ATA students study “poome sae” patterns which consist of defensive and offensive techniques. Each technique is designed to prepare a person for self-defense scenarios they may encounter in real life. Each pattern includes different kicks, punches, and combinations.
ATA also includes sparring, similar to the one in World Taekwondo (WT) where punches to the head are not allowed. Unlike other styles, students also spar with padded sticks to simulate weapons.
Kukkiwon / World Taekwondo (WT)
In 1973, World Taekwondo Federation (WTF) got established by the main governing body, KTA. The main task of WTF was to promote the new academy named “Kukkiwon” and their new unified style of Taekwondo. The name would later be changed to “World Taekwondo (WT),” which is also known as “sports Taekwondo.” This style is the only recognized style by the Olympic Committee.
Most modern WT schools put a lot of focus on competition and preparing you to win matches following a point-fighting system. Students learn how to use all types of fast and precise kicks, strike the upper body area below the neck and mix it with fast footwork to win points. There is little to no self-defense training.
The point-fighting rules are as follows:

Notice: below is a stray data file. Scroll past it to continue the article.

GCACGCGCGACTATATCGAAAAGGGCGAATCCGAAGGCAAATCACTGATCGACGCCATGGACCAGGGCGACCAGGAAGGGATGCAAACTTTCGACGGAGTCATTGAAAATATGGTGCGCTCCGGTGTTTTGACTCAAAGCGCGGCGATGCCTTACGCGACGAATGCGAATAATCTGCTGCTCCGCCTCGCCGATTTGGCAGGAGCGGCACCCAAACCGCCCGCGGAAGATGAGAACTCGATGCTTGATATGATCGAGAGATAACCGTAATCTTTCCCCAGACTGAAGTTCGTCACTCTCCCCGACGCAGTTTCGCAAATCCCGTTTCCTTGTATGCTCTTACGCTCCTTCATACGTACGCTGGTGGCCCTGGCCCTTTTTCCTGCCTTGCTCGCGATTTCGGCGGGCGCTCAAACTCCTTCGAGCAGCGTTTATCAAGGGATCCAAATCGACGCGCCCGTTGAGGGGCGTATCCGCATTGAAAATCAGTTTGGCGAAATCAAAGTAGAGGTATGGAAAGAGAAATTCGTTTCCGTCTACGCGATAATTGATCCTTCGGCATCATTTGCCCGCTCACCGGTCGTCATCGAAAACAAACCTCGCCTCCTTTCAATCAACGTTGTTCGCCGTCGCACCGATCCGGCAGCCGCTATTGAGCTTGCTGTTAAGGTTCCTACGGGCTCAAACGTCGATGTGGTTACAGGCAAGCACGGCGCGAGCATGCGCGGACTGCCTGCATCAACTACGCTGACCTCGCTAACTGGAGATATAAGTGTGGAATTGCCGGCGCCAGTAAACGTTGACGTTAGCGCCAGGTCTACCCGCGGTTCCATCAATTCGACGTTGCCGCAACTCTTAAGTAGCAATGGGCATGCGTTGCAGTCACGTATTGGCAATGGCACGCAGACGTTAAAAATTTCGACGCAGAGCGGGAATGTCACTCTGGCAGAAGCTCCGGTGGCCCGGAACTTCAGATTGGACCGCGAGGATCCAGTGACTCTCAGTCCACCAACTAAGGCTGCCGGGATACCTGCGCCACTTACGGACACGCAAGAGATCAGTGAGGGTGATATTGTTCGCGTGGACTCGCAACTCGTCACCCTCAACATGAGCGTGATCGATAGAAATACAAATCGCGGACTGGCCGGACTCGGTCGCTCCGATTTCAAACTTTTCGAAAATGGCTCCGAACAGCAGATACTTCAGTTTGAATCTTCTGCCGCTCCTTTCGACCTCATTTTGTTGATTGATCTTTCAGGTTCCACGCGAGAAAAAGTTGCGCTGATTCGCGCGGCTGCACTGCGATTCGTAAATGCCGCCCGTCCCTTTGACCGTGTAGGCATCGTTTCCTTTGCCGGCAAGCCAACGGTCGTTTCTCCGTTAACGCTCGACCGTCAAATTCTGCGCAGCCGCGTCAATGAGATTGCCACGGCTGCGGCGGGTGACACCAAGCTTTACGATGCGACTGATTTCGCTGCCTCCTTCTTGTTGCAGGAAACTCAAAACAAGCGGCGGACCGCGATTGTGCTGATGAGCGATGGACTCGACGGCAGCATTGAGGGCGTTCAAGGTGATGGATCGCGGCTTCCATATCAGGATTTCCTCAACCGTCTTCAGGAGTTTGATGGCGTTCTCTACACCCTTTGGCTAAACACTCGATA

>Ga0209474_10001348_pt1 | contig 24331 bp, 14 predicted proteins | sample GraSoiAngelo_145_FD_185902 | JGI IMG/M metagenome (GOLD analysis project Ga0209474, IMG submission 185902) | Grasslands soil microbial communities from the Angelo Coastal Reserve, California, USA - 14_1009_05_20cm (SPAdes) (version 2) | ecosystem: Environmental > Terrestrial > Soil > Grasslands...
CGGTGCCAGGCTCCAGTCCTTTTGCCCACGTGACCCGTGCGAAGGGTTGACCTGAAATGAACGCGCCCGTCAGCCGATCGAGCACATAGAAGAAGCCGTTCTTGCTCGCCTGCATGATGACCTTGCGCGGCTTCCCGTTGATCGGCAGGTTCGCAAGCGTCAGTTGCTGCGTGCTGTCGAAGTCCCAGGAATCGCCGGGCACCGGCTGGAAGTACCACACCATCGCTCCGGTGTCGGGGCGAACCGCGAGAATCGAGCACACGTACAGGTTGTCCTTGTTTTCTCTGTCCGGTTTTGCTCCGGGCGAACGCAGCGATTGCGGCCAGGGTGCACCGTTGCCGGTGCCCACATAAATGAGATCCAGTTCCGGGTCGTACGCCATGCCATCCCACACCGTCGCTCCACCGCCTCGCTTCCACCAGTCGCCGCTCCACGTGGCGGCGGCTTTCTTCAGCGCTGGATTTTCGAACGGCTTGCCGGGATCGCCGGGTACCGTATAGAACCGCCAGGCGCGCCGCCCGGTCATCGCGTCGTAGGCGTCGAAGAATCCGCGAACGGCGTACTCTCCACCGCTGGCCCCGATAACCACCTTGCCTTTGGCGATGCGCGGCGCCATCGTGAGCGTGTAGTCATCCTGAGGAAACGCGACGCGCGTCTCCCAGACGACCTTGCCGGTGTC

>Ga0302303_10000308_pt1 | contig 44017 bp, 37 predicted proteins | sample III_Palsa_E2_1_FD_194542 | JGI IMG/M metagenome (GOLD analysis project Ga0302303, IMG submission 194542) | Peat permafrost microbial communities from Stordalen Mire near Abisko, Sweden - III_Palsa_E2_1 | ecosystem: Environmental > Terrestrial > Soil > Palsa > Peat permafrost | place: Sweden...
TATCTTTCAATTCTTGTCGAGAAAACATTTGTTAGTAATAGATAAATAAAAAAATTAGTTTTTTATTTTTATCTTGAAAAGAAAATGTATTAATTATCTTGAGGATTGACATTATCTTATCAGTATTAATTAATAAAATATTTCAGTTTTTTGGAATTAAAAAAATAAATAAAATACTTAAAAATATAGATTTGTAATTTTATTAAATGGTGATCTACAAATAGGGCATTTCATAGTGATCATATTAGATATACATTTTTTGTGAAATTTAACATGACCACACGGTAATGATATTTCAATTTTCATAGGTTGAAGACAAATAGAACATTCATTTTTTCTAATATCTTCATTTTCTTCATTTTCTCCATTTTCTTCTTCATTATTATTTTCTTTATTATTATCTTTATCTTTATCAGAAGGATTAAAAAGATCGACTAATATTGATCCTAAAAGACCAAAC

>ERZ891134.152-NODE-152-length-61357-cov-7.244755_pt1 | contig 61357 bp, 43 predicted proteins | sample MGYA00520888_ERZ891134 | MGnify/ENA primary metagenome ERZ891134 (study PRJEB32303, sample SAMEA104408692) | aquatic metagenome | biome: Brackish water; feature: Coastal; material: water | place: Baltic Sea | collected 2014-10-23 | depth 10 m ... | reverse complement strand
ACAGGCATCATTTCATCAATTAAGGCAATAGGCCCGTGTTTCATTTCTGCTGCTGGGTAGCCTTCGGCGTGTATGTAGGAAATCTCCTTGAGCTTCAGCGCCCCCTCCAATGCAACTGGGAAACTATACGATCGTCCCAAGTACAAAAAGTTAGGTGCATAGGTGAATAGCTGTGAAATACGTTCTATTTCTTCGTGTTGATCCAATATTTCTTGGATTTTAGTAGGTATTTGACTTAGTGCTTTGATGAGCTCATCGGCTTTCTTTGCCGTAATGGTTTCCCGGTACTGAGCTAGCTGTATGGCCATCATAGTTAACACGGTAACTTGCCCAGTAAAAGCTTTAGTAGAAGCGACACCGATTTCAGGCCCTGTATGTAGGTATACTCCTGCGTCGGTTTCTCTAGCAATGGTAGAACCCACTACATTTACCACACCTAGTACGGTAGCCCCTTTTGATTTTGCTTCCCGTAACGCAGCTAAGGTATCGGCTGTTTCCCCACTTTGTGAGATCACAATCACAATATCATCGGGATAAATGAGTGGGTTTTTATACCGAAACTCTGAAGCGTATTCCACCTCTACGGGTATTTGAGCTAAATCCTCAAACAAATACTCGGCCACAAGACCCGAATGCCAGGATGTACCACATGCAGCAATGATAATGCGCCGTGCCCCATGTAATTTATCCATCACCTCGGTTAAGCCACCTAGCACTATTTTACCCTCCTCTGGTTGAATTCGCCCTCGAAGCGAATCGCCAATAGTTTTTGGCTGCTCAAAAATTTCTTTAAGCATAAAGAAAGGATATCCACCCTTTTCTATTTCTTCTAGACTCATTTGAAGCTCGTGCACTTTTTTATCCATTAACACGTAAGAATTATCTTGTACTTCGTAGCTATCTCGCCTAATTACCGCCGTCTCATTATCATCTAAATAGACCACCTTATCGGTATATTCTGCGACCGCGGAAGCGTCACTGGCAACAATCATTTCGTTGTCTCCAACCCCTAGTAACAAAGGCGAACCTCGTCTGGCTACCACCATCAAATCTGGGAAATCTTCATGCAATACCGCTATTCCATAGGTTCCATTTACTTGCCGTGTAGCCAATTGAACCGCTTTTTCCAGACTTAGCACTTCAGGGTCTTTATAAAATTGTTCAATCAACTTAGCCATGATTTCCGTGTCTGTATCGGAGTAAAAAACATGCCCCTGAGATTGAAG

- 1 point — for a punch to the trunk protector
- 2 points — for a kick to the trunk protector
- 3 points — for a kick to the head
- 4 points — for a turning/spinning kick to the trunk protector
- 5 points — for a turning/spinning kick to the head
Full Comparison of Taekwondo Styles
Following is a detailed comparison of all major styles of Taekwondo:
|History||Original style practiced between the 1940s and 1950s||Founded in 1966 by Army officer Choi Hong-Hi in South Korea.||Founded in 1969 by Haeng Ung Lee in Omaha, Nebraska, US.||Founded in 1973 by KTA.|
|Punches||Allows punches to the face and mid-section||Allows punches to the face and mid-section but not with full power (semi-contact)||Allows punches to the face and mid-section but not with full power (semi-contact)||Punches are allowed only to the midsection. No punches to the face.|
|Sparring||One-step sparring in most schools.|
One student will throw an attack while the other one defends, and then they will do it the other way around.
|Sparring is not continuous as the match resets after each successful point.||Continuous sparring with the emphasis being on technique and precision rather than power.||Continuous sparring with kicks, punches, and blocks. |
More emphasis on counter-attacks than blocks.
|Emphasis||Self-defense and real combat||Self-defense and Competition||A mix of self-defense and competition||Competition (Olympics)|
|Olympic style||No||No||No||Yes, since 2000.|
|Gear||Dobok Uniform, Head gear, |
Mouth guard, Groin cup (for men)
Chest protector, Shin guard,
Mouth guard, Groin cup (for men),
Breast protectors (for women)
|Dobok uniform, Head gear, |
Chest protector, Gloves,
Feet protector, Mouth guard
Groin cup (for men), Breast protectors (for women)
Which style of Taekwondo is best for self-defense?
ITF is widely regarded as the most effective style when it comes to self-defense. The traditional form known as “Tang Soo Do” is also practical, but it is not as widely used in modern times as ITF.